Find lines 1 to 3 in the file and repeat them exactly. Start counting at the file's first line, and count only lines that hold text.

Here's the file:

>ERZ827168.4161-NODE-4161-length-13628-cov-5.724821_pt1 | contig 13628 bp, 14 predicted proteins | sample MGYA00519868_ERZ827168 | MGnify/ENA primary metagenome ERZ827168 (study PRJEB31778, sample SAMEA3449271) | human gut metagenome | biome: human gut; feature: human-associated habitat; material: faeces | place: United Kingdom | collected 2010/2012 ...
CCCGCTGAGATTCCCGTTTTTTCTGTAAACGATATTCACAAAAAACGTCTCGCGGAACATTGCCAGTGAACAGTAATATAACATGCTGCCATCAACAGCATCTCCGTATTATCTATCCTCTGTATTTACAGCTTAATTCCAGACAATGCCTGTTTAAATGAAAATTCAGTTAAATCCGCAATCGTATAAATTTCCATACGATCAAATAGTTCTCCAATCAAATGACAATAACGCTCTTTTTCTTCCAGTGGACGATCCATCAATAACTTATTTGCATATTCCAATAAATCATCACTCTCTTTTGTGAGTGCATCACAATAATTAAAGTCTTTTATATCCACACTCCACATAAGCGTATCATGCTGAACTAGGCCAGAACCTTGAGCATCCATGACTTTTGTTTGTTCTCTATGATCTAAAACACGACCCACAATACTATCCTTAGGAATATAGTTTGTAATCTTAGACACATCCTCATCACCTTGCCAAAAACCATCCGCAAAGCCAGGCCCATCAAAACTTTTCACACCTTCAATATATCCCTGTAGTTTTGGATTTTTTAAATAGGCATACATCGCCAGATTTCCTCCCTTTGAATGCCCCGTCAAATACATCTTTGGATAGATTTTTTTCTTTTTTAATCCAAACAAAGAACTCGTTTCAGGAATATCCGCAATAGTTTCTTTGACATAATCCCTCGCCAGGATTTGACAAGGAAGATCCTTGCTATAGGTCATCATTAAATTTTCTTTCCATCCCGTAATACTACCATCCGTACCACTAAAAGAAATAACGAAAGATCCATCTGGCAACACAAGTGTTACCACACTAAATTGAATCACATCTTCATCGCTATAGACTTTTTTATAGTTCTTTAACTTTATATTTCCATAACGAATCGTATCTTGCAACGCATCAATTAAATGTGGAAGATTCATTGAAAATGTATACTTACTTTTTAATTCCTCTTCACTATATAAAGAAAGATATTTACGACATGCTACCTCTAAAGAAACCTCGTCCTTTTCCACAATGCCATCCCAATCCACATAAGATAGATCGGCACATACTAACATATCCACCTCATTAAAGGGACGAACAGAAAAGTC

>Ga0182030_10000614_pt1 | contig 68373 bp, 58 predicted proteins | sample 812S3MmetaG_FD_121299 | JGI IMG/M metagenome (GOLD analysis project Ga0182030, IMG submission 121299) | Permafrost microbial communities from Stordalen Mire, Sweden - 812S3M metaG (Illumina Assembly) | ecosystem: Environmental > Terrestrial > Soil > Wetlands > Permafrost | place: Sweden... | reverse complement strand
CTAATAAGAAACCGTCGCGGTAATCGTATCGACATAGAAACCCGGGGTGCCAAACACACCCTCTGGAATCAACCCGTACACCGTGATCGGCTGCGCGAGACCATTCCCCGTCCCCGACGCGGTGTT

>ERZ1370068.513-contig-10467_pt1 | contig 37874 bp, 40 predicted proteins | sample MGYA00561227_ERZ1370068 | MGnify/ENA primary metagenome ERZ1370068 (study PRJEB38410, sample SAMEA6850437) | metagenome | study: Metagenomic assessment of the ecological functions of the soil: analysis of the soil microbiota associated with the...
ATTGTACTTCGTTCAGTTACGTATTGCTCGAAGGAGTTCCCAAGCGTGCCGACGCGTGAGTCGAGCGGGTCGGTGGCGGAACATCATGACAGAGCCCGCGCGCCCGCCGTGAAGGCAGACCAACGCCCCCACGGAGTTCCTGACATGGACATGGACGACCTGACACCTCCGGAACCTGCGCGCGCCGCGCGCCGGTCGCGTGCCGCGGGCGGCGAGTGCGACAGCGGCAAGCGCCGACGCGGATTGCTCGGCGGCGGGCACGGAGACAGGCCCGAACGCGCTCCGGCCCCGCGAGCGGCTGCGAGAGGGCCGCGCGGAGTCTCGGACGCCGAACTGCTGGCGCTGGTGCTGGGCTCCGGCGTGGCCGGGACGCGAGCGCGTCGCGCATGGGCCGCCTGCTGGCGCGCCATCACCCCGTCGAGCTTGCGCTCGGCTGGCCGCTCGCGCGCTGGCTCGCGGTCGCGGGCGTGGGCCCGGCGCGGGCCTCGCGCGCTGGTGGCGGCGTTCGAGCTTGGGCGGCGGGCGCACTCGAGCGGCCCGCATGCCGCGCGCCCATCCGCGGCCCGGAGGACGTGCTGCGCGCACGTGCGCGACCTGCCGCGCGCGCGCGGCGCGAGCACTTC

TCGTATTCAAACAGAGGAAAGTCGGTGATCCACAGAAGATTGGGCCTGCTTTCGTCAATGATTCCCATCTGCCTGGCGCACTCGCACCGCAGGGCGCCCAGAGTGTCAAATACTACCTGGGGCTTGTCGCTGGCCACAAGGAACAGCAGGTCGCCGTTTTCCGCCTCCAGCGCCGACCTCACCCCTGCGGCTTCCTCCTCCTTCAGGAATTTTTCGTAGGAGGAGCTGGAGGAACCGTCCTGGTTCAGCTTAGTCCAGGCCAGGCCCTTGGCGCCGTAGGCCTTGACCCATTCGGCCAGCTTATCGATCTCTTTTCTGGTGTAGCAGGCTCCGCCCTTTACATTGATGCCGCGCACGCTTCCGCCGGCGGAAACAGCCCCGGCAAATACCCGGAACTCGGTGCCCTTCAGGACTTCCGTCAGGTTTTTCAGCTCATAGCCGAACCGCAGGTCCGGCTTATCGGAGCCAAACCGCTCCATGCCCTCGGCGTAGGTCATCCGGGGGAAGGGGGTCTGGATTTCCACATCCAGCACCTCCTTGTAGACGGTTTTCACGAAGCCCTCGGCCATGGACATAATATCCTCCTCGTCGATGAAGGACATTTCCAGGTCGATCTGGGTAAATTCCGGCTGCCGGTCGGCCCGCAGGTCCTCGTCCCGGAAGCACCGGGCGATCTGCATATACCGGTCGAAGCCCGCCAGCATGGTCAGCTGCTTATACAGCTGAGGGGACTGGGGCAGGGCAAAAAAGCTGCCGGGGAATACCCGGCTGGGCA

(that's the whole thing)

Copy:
>ERZ827168.4161-NODE-4161-length-13628-cov-5.724821_pt1 | contig 13628 bp, 14 predicted proteins | sample MGYA00519868_ERZ827168 | MGnify/ENA primary metagenome ERZ827168 (study PRJEB31778, sample SAMEA3449271) | human gut metagenome | biome: human gut; feature: human-associated habitat; material: faeces | place: United Kingdom | collected 2010/2012 ...
CCCGCTGAGATTCCCGTTTTTTCTGTAAACGATATTCACAAAAAACGTCTCGCGGAACATTGCCAGTGAACAGTAATATAACATGCTGCCATCAACAGCATCTCCGTATTATCTATCCTCTGTATTTACAGCTTAATTCCAGACAATGCCTGTTTAAATGAAAATTCAGTTAAATCCGCAATCGTATAAATTTCCATACGATCAAATAGTTCTCCAATCAAATGACAATAACGCTCTTTTTCTTCCAGTGGACGATCCATCAATAACTTATTTGCATATTCCAATAAATCATCACTCTCTTTTGTGAGTGCATCACAATAATTAAAGTCTTTTATATCCACACTCCACATAAGCGTATCATGCTGAACTAGGCCAGAACCTTGAGCATCCATGACTTTTGTTTGTTCTCTATGATCTAAAACACGACCCACAATACTATCCTTAGGAATATAGTTTGTAATCTTAGACACATCCTCATCACCTTGCCAAAAACCATCCGCAAAGCCAGGCCCATCAAAACTTTTCACACCTTCAATATATCCCTGTAGTTTTGGATTTTTTAAATAGGCATACATCGCCAGATTTCCTCCCTTTGAATGCCCCGTCAAATACATCTTTGGATAGATTTTTTTCTTTTTTAATCCAAACAAAGAACTCGTTTCAGGAATATCCGCAATAGTTTCTTTGACATAATCCCTCGCCAGGATTTGACAAGGAAGATCCTTGCTATAGGTCATCATTAAATTTTCTTTCCATCCCGTAATACTACCATCCGTACCACTAAAAGAAATAACGAAAGATCCATCTGGCAACACAAGTGTTACCACACTAAATTGAATCACATCTTCATCGCTATAGACTTTTTTATAGTTCTTTAACTTTATATTTCCATAACGAATCGTATCTTGCAACGCATCAATTAAATGTGGAAGATTCATTGAAAATGTATACTTACTTTTTAATTCCTCTTCACTATATAAAGAAAGATATTTACGACATGCTACCTCTAAAGAAACCTCGTCCTTTTCCACAATGCCATCCCAATCCACATAAGATAGATCGGCACATACTAACATATCCACCTCATTAAAGGGACGAACAGAAAAGTC

>Ga0182030_10000614_pt1 | contig 68373 bp, 58 predicted proteins | sample 812S3MmetaG_FD_121299 | JGI IMG/M metagenome (GOLD analysis project Ga0182030, IMG submission 121299) | Permafrost microbial communities from Stordalen Mire, Sweden - 812S3M metaG (Illumina Assembly) | ecosystem: Environmental > Terrestrial > Soil > Wetlands > Permafrost | place: Sweden... | reverse complement strand